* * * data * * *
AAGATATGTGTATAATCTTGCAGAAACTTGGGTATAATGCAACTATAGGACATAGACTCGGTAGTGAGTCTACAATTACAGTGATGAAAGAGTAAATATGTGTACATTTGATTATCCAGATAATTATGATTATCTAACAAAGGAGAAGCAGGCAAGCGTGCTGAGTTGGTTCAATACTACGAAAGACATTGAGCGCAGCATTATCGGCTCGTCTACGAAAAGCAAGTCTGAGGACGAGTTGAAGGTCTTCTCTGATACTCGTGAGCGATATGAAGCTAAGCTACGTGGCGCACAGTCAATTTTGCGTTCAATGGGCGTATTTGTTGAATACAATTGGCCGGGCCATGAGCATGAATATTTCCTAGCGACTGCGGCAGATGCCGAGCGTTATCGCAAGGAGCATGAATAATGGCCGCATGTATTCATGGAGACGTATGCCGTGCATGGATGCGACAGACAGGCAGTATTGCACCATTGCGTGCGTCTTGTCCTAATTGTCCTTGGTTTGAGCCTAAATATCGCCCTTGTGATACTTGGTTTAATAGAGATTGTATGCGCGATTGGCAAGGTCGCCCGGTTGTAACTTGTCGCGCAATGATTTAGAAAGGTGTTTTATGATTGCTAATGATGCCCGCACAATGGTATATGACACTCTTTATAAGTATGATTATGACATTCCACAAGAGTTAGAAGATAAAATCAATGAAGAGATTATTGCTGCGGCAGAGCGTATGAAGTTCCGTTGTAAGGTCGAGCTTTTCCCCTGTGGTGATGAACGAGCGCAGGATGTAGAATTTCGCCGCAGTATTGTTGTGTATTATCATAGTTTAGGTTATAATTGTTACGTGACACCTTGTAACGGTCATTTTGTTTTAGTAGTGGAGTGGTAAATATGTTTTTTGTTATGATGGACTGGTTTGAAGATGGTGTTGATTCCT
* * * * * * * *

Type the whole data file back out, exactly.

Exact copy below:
AAGATATGTGTATAATCTTGCAGAAACTTGGGTATAATGCAACTATAGGACATAGACTCGGTAGTGAGTCTACAATTACAGTGATGAAAGAGTAAATATGTGTACATTTGATTATCCAGATAATTATGATTATCTAACAAAGGAGAAGCAGGCAAGCGTGCTGAGTTGGTTCAATACTACGAAAGACATTGAGCGCAGCATTATCGGCTCGTCTACGAAAAGCAAGTCTGAGGACGAGTTGAAGGTCTTCTCTGATACTCGTGAGCGATATGAAGCTAAGCTACGTGGCGCACAGTCAATTTTGCGTTCAATGGGCGTATTTGTTGAATACAATTGGCCGGGCCATGAGCATGAATATTTCCTAGCGACTGCGGCAGATGCCGAGCGTTATCGCAAGGAGCATGAATAATGGCCGCATGTATTCATGGAGACGTATGCCGTGCATGGATGCGACAGACAGGCAGTATTGCACCATTGCGTGCGTCTTGTCCTAATTGTCCTTGGTTTGAGCCTAAATATCGCCCTTGTGATACTTGGTTTAATAGAGATTGTATGCGCGATTGGCAAGGTCGCCCGGTTGTAACTTGTCGCGCAATGATTTAGAAAGGTGTTTTATGATTGCTAATGATGCCCGCACAATGGTATATGACACTCTTTATAAGTATGATTATGACATTCCACAAGAGTTAGAAGATAAAATCAATGAAGAGATTATTGCTGCGGCAGAGCGTATGAAGTTCCGTTGTAAGGTCGAGCTTTTCCCCTGTGGTGATGAACGAGCGCAGGATGTAGAATTTCGCCGCAGTATTGTTGTGTATTATCATAGTTTAGGTTATAATTGTTACGTGACACCTTGTAACGGTCATTTTGTTTTAGTAGTGGAGTGGTAAATATGTTTTTTGTTATGATGGACTGGTTTGAAGATGGTGTTGATTCCT